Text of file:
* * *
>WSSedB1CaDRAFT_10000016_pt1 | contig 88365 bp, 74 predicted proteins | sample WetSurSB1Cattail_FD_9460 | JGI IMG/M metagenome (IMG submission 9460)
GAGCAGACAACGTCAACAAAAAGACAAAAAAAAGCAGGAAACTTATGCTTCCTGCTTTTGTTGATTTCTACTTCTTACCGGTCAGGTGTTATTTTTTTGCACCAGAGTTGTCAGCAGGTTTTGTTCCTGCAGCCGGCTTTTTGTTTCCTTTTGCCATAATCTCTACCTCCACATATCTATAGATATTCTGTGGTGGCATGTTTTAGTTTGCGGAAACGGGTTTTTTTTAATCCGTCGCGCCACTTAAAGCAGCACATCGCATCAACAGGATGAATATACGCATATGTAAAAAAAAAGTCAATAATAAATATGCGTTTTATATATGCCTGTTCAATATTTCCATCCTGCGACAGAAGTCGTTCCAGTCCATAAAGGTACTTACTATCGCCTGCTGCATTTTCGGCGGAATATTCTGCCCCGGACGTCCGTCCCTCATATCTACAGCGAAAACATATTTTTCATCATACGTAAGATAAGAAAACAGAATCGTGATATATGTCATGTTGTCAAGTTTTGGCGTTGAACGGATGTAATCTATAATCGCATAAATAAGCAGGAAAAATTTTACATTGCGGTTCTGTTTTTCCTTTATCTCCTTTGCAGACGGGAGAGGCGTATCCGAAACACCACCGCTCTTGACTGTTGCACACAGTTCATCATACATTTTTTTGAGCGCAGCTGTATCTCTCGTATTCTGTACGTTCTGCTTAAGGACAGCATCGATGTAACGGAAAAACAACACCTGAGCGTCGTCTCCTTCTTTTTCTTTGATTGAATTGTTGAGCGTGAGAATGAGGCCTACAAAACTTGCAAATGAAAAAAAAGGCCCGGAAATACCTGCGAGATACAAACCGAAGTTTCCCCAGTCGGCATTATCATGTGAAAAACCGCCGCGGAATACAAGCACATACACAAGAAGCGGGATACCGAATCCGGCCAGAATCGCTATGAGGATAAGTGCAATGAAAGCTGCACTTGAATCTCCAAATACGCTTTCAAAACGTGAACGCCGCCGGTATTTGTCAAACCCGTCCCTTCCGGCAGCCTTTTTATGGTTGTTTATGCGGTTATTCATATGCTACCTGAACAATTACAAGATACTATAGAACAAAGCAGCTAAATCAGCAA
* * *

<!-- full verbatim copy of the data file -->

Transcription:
>WSSedB1CaDRAFT_10000016_pt1 | contig 88365 bp, 74 predicted proteins | sample WetSurSB1Cattail_FD_9460 | JGI IMG/M metagenome (IMG submission 9460)
GAGCAGACAACGTCAACAAAAAGACAAAAAAAAGCAGGAAACTTATGCTTCCTGCTTTTGTTGATTTCTACTTCTTACCGGTCAGGTGTTATTTTTTTGCACCAGAGTTGTCAGCAGGTTTTGTTCCTGCAGCCGGCTTTTTGTTTCCTTTTGCCATAATCTCTACCTCCACATATCTATAGATATTCTGTGGTGGCATGTTTTAGTTTGCGGAAACGGGTTTTTTTTAATCCGTCGCGCCACTTAAAGCAGCACATCGCATCAACAGGATGAATATACGCATATGTAAAAAAAAAGTCAATAATAAATATGCGTTTTATATATGCCTGTTCAATATTTCCATCCTGCGACAGAAGTCGTTCCAGTCCATAAAGGTACTTACTATCGCCTGCTGCATTTTCGGCGGAATATTCTGCCCCGGACGTCCGTCCCTCATATCTACAGCGAAAACATATTTTTCATCATACGTAAGATAAGAAAACAGAATCGTGATATATGTCATGTTGTCAAGTTTTGGCGTTGAACGGATGTAATCTATAATCGCATAAATAAGCAGGAAAAATTTTACATTGCGGTTCTGTTTTTCCTTTATCTCCTTTGCAGACGGGAGAGGCGTATCCGAAACACCACCGCTCTTGACTGTTGCACACAGTTCATCATACATTTTTTTGAGCGCAGCTGTATCTCTCGTATTCTGTACGTTCTGCTTAAGGACAGCATCGATGTAACGGAAAAACAACACCTGAGCGTCGTCTCCTTCTTTTTCTTTGATTGAATTGTTGAGCGTGAGAATGAGGCCTACAAAACTTGCAAATGAAAAAAAAGGCCCGGAAATACCTGCGAGATACAAACCGAAGTTTCCCCAGTCGGCATTATCATGTGAAAAACCGCCGCGGAATACAAGCACATACACAAGAAGCGGGATACCGAATCCGGCCAGAATCGCTATGAGGATAAGTGCAATGAAAGCTGCACTTGAATCTCCAAATACGCTTTCAAAACGTGAACGCCGCCGGTATTTGTCAAACCCGTCCCTTCCGGCAGCCTTTTTATGGTTGTTTATGCGGTTATTCATATGCTACCTGAACAATTACAAGATACTATAGAACAAAGCAGCTAAATCAGCAA